Judit REIGL

Judit Reigl was born in Kapuvár, Hungary on 1 May 1923. Reigl studied at the Academy of Fine Arts in Budapest between 1941 and 1945. In 1947, Reigl procured an Italian visa to attend the Hungarian Academy in Rome, where she hitchiked to major towns to study the Old Masters and visited the Venice Biennale in 1948. She returned to Hungary later that year, which had been taken over by a Soviet authoritarian regime. In March 1950, she clandestinely crossed the Iron Curtain to escape the ascent of Stalinism and reached Paris, where she met the painter Simon Hantaï. He introduced Reigl to André Breton, who organised her first solo exhibition at the Étoile Scellée gallery in 1954. After this first association with the Surrealists, Reigl detached herself from the movement and started experimenting with  a more individual form of gestural painting – monochrome grounds, marked with palette-knife and blade scrapings. Whilst in Paris, Reigl was reunited with Betty Anderson, and English student of Henry Moore’s whom she had first met in the 1940s in Italy, who would become her lifelong companion.

 

In 1963, Reigl and Anderson moved to the commune of Marcoussis. Around this time, Reigl increased the sizes of her canvases, concurrently increasing her body’s involvement with the act of painting. She would also employ found tools, from curtain rods to the faceted stopper of perfume bottles, as an extension of her body. During the 1960s and in the subsequent years, Reigl also began to depict anthropomorphic subjects in her work, as in her Man (1966-1972) and Decoding (1973) series. In the 1980s and 1990s, Reigl alternated work in Marcoussis with summers in Languedoc-Roussillon, and continued to explore space and figuration with her gestural style up until her death on 6 August 2020.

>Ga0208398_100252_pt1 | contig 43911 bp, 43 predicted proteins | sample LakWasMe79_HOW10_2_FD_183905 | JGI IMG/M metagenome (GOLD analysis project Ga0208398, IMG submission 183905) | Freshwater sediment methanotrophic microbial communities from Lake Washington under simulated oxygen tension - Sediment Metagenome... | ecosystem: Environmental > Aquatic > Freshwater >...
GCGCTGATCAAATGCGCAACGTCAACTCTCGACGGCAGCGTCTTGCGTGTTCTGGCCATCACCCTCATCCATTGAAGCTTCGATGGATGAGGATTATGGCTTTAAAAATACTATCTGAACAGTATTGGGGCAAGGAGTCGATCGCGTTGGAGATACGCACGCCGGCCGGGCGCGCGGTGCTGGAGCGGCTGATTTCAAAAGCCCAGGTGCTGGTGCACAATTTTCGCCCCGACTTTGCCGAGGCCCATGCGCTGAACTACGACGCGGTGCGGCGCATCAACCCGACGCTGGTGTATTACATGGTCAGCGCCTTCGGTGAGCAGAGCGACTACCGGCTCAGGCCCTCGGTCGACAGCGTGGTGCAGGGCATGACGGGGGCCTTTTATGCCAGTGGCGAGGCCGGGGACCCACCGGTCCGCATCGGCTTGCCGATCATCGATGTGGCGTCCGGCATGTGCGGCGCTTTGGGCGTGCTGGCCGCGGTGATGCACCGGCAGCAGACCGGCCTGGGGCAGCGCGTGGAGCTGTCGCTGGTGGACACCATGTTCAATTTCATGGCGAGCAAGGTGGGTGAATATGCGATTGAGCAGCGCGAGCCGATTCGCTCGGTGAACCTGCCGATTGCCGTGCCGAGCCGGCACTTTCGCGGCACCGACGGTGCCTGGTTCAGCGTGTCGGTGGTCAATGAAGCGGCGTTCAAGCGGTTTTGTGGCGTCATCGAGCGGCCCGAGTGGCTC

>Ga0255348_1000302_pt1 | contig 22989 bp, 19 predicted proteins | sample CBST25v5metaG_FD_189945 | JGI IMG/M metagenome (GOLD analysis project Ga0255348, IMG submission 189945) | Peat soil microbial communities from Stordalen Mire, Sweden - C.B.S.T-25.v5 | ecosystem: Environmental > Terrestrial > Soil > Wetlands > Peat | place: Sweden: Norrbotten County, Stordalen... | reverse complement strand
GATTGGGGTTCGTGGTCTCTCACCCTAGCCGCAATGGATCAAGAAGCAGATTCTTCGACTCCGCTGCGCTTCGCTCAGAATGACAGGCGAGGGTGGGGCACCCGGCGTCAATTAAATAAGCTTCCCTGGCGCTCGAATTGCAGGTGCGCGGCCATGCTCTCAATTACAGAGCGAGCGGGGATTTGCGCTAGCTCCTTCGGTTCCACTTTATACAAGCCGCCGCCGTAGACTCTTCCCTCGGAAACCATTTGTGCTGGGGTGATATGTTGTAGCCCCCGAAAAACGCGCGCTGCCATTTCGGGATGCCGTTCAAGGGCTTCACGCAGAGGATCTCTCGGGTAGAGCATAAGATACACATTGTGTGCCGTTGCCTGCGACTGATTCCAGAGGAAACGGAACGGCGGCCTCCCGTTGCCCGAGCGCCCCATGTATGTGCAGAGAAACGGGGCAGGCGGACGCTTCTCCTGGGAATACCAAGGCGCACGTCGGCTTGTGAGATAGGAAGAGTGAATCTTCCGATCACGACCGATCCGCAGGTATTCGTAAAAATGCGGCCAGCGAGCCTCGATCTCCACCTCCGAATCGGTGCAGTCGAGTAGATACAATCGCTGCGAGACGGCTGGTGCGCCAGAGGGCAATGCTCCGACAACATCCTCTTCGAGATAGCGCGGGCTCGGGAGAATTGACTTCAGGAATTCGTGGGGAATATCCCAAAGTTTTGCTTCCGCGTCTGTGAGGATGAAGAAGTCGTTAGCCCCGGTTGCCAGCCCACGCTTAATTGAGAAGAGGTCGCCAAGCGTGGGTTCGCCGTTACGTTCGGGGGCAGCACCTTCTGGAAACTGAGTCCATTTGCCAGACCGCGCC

Reigl's work can be found in the following selected international collections: the Museum of Modern Art (MoMA), New York; the Metropolitan Museum of Art, New York; Solomon R. Guggenheim Museum, New York; Albright-Knox Art Gallery, Buffalo; Cleveland Museum of Art; Museum of Fine Arts, Houston; Ludwig Museum, Budapest; Musée National d'Art Moderne, Centre Pompidou, Paris; Musée d'art moderne de la Ville de Paris; Musée des Beaux-Arts, Dijon; Musée de Brou, Bourg-en-Bresse; the Tate Collection, London.

 

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